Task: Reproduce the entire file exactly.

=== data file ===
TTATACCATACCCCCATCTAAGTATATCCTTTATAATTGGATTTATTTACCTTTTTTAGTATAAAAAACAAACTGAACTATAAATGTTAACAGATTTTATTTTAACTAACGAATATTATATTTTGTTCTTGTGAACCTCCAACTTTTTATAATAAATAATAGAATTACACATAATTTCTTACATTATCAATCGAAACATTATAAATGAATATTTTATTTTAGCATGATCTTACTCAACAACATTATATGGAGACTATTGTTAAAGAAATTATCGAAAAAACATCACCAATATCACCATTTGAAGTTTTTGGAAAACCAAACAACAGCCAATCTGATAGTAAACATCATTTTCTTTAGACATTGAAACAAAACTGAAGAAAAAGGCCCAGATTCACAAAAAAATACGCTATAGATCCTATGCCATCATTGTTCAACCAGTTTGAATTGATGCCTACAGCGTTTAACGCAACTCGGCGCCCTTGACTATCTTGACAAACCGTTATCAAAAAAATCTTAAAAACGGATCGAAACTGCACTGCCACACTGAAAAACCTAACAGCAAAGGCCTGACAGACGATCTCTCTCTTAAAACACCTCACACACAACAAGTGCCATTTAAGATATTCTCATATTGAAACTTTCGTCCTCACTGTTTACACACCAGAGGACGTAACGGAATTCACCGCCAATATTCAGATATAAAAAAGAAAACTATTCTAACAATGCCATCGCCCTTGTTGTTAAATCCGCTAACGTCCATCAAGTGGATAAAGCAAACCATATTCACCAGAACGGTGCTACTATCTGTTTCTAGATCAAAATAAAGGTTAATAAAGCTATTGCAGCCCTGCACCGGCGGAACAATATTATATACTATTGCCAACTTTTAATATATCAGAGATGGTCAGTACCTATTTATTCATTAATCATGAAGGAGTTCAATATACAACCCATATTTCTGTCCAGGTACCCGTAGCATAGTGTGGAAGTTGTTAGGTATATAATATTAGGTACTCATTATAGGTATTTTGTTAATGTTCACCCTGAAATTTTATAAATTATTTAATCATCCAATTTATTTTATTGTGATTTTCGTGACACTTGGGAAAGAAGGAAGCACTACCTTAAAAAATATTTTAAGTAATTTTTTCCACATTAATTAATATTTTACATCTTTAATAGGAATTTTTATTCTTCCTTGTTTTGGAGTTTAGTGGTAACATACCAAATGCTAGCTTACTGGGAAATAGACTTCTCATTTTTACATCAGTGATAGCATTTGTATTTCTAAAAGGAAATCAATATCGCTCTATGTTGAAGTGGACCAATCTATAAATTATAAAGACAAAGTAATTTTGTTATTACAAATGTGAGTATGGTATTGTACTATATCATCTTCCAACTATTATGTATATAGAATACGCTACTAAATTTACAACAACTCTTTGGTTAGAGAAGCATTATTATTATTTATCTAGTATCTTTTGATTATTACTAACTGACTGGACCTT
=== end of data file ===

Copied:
TTATACCATACCCCCATCTAAGTATATCCTTTATAATTGGATTTATTTACCTTTTTTAGTATAAAAAACAAACTGAACTATAAATGTTAACAGATTTTATTTTAACTAACGAATATTATATTTTGTTCTTGTGAACCTCCAACTTTTTATAATAAATAATAGAATTACACATAATTTCTTACATTATCAATCGAAACATTATAAATGAATATTTTATTTTAGCATGATCTTACTCAACAACATTATATGGAGACTATTGTTAAAGAAATTATCGAAAAAACATCACCAATATCACCATTTGAAGTTTTTGGAAAACCAAACAACAGCCAATCTGATAGTAAACATCATTTTCTTTAGACATTGAAACAAAACTGAAGAAAAAGGCCCAGATTCACAAAAAAATACGCTATAGATCCTATGCCATCATTGTTCAACCAGTTTGAATTGATGCCTACAGCGTTTAACGCAACTCGGCGCCCTTGACTATCTTGACAAACCGTTATCAAAAAAATCTTAAAAACGGATCGAAACTGCACTGCCACACTGAAAAACCTAACAGCAAAGGCCTGACAGACGATCTCTCTCTTAAAACACCTCACACACAACAAGTGCCATTTAAGATATTCTCATATTGAAACTTTCGTCCTCACTGTTTACACACCAGAGGACGTAACGGAATTCACCGCCAATATTCAGATATAAAAAAGAAAACTATTCTAACAATGCCATCGCCCTTGTTGTTAAATCCGCTAACGTCCATCAAGTGGATAAAGCAAACCATATTCACCAGAACGGTGCTACTATCTGTTTCTAGATCAAAATAAAGGTTAATAAAGCTATTGCAGCCCTGCACCGGCGGAACAATATTATATACTATTGCCAACTTTTAATATATCAGAGATGGTCAGTACCTATTTATTCATTAATCATGAAGGAGTTCAATATACAACCCATATTTCTGTCCAGGTACCCGTAGCATAGTGTGGAAGTTGTTAGGTATATAATATTAGGTACTCATTATAGGTATTTTGTTAATGTTCACCCTGAAATTTTATAAATTATTTAATCATCCAATTTATTTTATTGTGATTTTCGTGACACTTGGGAAAGAAGGAAGCACTACCTTAAAAAATATTTTAAGTAATTTTTTCCACATTAATTAATATTTTACATCTTTAATAGGAATTTTTATTCTTCCTTGTTTTGGAGTTTAGTGGTAACATACCAAATGCTAGCTTACTGGGAAATAGACTTCTCATTTTTACATCAGTGATAGCATTTGTATTTCTAAAAGGAAATCAATATCGCTCTATGTTGAAGTGGACCAATCTATAAATTATAAAGACAAAGTAATTTTGTTATTACAAATGTGAGTATGGTATTGTACTATATCATCTTCCAACTATTATGTATATAGAATACGCTACTAAATTTACAACAACTCTTTGGTTAGAGAAGCATTATTATTATTTATCTAGTATCTTTTGATTATTACTAACTGACTGGACCTT